Ecohydrologic role of solar radiation on landscape evolution


Yetemen Ö. , Istanbulluoglu E., Flores-Cervantes J. H. , Vivoni E. R. , Bras R. L.

WATER RESOURCES RESEARCH, cilt.51, ss.1127-1157, 2015 (SCI İndekslerine Giren Dergi)

  • Cilt numarası: 51 Konu: 2
  • Basım Tarihi: 2015
  • Doi Numarası: 10.1002/2014wr016169
  • Dergi Adı: WATER RESOURCES RESEARCH
  • Sayfa Sayısı: ss.1127-1157

Özet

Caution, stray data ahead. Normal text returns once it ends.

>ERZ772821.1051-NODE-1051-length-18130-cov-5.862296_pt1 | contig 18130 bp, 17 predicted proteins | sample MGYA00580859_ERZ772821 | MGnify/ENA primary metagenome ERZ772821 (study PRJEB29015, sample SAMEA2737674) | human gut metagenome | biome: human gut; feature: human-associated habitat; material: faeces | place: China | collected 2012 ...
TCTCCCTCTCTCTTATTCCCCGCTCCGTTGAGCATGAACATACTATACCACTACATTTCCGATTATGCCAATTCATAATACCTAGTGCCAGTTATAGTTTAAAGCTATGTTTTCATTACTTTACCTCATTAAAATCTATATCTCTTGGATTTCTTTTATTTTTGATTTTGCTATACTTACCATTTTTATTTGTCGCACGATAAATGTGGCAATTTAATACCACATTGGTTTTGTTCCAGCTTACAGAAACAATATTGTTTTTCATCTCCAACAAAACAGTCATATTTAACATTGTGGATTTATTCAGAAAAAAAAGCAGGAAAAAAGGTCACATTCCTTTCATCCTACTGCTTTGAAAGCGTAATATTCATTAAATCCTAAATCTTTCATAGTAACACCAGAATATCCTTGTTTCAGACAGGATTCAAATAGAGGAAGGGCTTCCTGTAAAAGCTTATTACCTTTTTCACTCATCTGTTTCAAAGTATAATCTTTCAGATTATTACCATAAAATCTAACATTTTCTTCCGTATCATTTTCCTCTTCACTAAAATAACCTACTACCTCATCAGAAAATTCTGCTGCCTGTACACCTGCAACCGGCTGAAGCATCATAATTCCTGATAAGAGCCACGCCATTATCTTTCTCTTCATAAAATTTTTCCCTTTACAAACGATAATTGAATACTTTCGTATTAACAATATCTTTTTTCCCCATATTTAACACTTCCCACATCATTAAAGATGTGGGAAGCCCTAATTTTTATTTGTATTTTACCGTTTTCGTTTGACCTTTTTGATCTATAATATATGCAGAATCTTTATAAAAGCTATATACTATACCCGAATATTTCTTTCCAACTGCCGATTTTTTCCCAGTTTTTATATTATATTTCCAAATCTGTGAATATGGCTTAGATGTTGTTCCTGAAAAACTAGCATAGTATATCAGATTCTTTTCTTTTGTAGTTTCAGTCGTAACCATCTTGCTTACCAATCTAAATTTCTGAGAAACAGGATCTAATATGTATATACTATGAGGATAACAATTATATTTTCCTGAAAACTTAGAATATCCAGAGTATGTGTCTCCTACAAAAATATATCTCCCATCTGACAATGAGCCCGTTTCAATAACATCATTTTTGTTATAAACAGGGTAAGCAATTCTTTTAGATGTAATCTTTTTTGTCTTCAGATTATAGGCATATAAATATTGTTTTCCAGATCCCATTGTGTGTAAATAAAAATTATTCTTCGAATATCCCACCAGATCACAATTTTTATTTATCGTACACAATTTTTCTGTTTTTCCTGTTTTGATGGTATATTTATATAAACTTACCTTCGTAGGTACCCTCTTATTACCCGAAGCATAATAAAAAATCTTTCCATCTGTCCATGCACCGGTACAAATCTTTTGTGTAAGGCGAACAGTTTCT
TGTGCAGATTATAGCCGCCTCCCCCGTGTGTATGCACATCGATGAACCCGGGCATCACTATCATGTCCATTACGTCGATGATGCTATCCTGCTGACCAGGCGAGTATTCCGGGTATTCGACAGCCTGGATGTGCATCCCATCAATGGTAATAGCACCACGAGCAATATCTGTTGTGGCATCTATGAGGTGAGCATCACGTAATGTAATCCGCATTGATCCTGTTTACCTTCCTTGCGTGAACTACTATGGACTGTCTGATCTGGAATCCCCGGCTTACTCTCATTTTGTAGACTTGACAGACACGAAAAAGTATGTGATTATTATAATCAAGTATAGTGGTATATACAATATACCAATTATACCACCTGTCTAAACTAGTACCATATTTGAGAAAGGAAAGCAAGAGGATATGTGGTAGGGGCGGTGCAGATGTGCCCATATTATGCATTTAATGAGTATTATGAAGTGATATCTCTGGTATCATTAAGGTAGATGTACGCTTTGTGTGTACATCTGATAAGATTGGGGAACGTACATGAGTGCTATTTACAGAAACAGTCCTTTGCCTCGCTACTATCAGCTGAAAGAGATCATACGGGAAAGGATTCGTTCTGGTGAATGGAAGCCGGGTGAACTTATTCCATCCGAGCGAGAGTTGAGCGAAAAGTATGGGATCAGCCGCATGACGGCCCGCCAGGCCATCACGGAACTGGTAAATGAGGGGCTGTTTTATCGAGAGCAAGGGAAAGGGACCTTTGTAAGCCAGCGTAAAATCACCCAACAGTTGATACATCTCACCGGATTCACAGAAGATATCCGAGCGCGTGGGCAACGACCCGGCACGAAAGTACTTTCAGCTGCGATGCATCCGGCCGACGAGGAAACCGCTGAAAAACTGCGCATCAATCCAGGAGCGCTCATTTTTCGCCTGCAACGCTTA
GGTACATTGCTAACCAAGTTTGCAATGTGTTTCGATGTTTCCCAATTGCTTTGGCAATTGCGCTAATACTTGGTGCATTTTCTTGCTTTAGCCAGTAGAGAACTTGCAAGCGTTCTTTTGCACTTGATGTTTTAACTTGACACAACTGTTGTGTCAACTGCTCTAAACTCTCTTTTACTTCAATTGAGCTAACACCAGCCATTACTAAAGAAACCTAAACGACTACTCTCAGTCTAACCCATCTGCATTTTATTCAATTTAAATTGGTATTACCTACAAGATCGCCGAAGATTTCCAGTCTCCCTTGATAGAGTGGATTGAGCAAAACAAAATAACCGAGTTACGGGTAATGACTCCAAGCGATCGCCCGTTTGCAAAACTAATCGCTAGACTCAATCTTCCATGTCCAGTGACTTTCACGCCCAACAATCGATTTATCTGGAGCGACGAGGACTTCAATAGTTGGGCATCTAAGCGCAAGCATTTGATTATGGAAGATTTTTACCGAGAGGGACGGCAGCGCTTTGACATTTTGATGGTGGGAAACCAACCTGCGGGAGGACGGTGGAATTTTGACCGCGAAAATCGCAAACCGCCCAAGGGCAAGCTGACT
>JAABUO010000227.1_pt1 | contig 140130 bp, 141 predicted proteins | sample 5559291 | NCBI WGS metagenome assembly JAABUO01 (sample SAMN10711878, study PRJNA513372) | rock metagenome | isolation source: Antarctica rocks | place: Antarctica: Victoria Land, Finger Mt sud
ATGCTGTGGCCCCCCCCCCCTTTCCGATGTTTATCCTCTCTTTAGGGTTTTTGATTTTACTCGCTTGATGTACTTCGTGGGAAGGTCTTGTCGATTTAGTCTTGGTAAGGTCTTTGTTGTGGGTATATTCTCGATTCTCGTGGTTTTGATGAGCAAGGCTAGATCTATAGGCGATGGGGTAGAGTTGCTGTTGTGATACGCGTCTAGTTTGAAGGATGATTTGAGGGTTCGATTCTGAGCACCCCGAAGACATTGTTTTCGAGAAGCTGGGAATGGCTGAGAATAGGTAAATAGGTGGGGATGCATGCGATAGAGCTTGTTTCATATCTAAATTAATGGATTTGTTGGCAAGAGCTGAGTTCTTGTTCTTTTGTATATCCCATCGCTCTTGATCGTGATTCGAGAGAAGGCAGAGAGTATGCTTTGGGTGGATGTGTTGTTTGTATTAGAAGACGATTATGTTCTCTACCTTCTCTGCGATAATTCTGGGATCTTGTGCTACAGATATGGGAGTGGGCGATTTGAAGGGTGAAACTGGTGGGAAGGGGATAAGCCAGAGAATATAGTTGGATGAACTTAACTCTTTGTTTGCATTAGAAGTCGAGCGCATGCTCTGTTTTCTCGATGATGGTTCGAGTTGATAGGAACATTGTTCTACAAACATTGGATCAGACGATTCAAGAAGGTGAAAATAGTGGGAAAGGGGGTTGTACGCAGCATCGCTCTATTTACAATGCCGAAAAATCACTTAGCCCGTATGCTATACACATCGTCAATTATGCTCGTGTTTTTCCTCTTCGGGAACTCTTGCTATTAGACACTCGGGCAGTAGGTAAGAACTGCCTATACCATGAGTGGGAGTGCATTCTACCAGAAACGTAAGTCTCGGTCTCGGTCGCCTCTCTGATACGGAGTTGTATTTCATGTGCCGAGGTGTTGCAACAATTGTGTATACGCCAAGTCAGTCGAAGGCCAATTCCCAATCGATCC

Solar radiation has a clear signature on the spatial organization of ecohydrologic fluxes, vegetation patterns and dynamics, and landscape morphology in semiarid ecosystems. Existing landscape evolution models (LEMs) do not explicitly consider spatially explicit solar radiation as model forcing. Here, we improve an existing LEM to represent coupled processes of energy, water, and sediment balance for semiarid fluvial catchments. To ground model predictions, a study site is selected in central New Mexico where hillslope aspect has a marked influence on vegetation patterns and landscape morphology. Model predictions are corroborated using limited field observations in central NM and other locations with similar conditions. We design a set of comparative LEM simulations to investigate the role of spatially explicit solar radiation on landscape ecohydro-geomorphic development under different uplift scenarios. Aspect-control and network-control are identified as the two main drivers of soil moisture and vegetation organization on the landscape. Landscape-scale and long-term implications of these short-term ecohdrologic patterns emerged in modeled landscapes. As north facing slopes (NFS) get steeper by continuing uplift they support erosion-resistant denser vegetation cover which leads to further slope steepening until erosion and uplift attains a dynamic equilibrium. Conversely, on south facing slopes (SFS), as slopes grow with uplift, increased solar radiation exposure with slope supports sparser biomass and shallower slopes. At the landscape scale, these differential erosion processes lead to asymmetric development of catchment forms, consistent with regional observations. Understanding of ecohydrogeomorphic evolution will improve to assess the impacts of past and future climates on landscape response and morphology.